Thankfully, the Environmental Working Group came to the rescue 4 years ago with their Safer Sunscreen Guide. Every year, new research is available, shifting the list around a bit. This year, research shows that vitamin A may speed up the development of cancer. See their whole list of surprising facts about sunscreen.

And you definitely will not find the widely used and available  Baby Blanket, Banana Boat, Hawaiian Tropic, Panama Jack or Neutrogena anywhere near the top of the list, in fact, you will find these at the bottom of the list. Blue Lizard and Bull Frog are middle of the road. These chemicals sunscreens contain ingredients that are possible carcinogens. To me, it does not make any sense to slather on something that may cause cancer in an effort to protect yourself from something (the sun) that may cause cancer.

Non-nanoparticle zinc oxide based sunscreens are deemed to be the safest and most effective sunscreens available today. Zinc oxide is all natural offering sun protection without the harmful chemicals. And like other skin care products, you should be able to pronounce all the ingredients and it should be free of PEG compounds, parabens, phthalates, synthetic fragrance and any other active ingredient other than zinc oxide (or possibly titanium dioxide).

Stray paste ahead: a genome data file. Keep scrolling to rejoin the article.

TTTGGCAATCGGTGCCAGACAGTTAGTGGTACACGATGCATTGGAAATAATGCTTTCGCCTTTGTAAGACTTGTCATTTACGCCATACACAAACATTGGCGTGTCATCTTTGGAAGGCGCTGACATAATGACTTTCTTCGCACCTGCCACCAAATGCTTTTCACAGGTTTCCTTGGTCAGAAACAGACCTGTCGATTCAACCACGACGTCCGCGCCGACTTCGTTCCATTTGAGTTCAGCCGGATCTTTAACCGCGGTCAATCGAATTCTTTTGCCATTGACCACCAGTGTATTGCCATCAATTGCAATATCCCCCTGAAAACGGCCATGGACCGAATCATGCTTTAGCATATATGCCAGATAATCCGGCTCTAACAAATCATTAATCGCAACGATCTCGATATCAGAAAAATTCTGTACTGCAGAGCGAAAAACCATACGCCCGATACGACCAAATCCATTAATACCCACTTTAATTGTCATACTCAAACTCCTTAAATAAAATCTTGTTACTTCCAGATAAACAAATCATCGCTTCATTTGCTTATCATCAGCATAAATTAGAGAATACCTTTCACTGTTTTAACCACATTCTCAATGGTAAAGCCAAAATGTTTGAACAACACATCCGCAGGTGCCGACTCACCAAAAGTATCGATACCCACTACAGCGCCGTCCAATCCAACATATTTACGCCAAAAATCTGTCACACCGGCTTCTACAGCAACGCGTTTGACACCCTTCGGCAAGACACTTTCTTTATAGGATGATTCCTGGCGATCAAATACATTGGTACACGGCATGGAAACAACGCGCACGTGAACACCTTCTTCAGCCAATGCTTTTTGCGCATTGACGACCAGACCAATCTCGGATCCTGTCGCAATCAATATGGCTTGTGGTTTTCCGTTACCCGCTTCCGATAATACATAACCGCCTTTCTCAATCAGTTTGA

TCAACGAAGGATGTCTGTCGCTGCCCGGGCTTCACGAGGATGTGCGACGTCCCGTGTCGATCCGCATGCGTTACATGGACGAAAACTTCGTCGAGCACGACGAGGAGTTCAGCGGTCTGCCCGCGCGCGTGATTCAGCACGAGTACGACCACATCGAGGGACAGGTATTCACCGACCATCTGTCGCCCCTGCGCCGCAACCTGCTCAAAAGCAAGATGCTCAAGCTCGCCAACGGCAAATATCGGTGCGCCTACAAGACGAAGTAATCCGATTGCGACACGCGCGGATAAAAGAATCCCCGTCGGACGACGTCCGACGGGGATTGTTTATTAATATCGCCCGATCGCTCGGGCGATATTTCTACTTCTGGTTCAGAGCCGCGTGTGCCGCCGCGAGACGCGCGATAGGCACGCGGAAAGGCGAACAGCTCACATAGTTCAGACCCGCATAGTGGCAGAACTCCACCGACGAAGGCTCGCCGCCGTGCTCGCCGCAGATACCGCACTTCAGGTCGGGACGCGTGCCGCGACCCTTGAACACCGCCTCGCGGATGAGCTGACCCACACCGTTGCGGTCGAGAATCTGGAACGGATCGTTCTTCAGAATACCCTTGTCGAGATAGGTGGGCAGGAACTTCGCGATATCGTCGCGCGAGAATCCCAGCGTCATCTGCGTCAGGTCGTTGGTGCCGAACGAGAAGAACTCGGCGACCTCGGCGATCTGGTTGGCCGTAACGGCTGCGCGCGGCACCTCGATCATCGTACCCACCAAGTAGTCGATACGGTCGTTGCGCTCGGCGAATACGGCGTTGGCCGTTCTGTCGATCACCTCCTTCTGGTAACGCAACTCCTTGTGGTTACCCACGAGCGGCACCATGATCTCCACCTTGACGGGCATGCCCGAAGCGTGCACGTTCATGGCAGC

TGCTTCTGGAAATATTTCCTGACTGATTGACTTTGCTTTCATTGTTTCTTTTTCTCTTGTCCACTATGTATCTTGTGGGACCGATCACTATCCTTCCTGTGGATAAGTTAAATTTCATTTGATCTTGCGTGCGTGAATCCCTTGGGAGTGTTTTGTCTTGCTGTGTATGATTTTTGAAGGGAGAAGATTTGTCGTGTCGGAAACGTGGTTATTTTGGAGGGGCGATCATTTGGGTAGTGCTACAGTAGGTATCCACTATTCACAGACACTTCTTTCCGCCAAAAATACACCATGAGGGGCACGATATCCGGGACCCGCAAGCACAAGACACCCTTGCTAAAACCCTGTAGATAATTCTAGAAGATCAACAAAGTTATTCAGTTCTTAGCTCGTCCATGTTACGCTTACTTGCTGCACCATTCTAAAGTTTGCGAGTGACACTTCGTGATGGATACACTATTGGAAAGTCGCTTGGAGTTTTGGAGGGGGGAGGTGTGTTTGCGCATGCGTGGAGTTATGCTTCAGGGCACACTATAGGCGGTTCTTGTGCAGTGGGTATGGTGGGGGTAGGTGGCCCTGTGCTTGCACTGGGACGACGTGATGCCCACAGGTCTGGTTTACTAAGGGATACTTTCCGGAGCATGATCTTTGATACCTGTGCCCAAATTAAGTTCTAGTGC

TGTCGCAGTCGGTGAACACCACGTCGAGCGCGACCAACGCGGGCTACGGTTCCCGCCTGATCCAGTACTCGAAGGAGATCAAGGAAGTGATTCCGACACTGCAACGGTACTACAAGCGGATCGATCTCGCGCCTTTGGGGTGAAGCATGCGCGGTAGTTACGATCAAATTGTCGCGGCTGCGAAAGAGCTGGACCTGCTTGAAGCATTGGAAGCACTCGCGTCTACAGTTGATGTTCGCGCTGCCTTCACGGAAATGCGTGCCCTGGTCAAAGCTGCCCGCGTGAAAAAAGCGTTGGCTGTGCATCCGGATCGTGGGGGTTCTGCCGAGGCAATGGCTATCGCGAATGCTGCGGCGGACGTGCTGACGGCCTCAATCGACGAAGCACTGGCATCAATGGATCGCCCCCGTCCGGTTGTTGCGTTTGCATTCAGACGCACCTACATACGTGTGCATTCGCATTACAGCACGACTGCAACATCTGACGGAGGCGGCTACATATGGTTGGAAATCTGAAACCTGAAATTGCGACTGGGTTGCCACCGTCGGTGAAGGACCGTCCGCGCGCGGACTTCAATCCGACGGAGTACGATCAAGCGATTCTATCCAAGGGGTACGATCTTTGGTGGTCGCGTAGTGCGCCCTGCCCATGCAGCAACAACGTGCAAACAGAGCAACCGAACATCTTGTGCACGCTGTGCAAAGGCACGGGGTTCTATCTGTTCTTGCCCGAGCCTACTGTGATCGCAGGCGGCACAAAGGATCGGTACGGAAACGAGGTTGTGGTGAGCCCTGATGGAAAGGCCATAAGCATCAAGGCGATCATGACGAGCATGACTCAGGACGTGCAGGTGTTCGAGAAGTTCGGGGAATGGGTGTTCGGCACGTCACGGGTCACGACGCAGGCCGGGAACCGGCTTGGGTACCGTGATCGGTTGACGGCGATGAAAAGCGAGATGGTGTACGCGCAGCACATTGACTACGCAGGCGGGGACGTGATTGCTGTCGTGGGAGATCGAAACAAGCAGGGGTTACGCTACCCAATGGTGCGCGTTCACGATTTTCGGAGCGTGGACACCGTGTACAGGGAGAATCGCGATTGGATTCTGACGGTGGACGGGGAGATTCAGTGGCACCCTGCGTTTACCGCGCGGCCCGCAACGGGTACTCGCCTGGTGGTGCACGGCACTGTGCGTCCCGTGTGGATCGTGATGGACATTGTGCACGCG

This year, EWG tested 500 sunscreens and can only recommend 39 of them for safety and effectiveness. That’s 8%. Pretty lame.

Here is a list of the top-10 sunscreens as tested by the EWG, and the EWG rating (0-2 = low concern, 3-6 = some concern, 7-10 = high concern).
1. Badger Sunscreen Face Stick, SPF 30, Unscented 1
2. Badger Sunscreen for Face and Body, SPF 30 Lightly Scented 1
3. Badger Sunscreen for Face and Body, Unscented, SPF 30 1
4. California Baby Sunblock Stick No Fragrance, SPF 30+ 1
5. Loving Naturals Sunscreen, SPF 30+ 1
6. Purple Prairie Botanicals Sun Stick, SPF 30 1
7. Purple Prairie Botanicals SunStuff, SPF 30 1
8. Soleo Organics All Natural Sunscreen, SPF 30+ 1
9. Soleo Organics Atlantis Resort All Natural Sunscreen, SPF 30+ 1 –
10. Soleo Organics Wyland Organics All Natural Sunscreen, SPF 30+ 1

…….I have to toss CA Baby in here as it is one of my favorite lines
19. California Baby Sunblock Stick Everyday/Year-Round, SPF 30+ 2
20. California Baby Sunscreen Lotion Everyday/Year-Round, SPF 30+ 2
21. California Baby Sunscreen Lotion No Fragrance, SPF 30+ 2
22. California Baby Sunscreen Lotion, SPF 30+, Citronella 2

Want to see the rest of the list and see how your sunscreen stacks up? Visit EWG’s mini-site dedicated to sunscreens and sunscreen safety.

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Treat ear infections naturally with the EARDOC: Review and Giveaway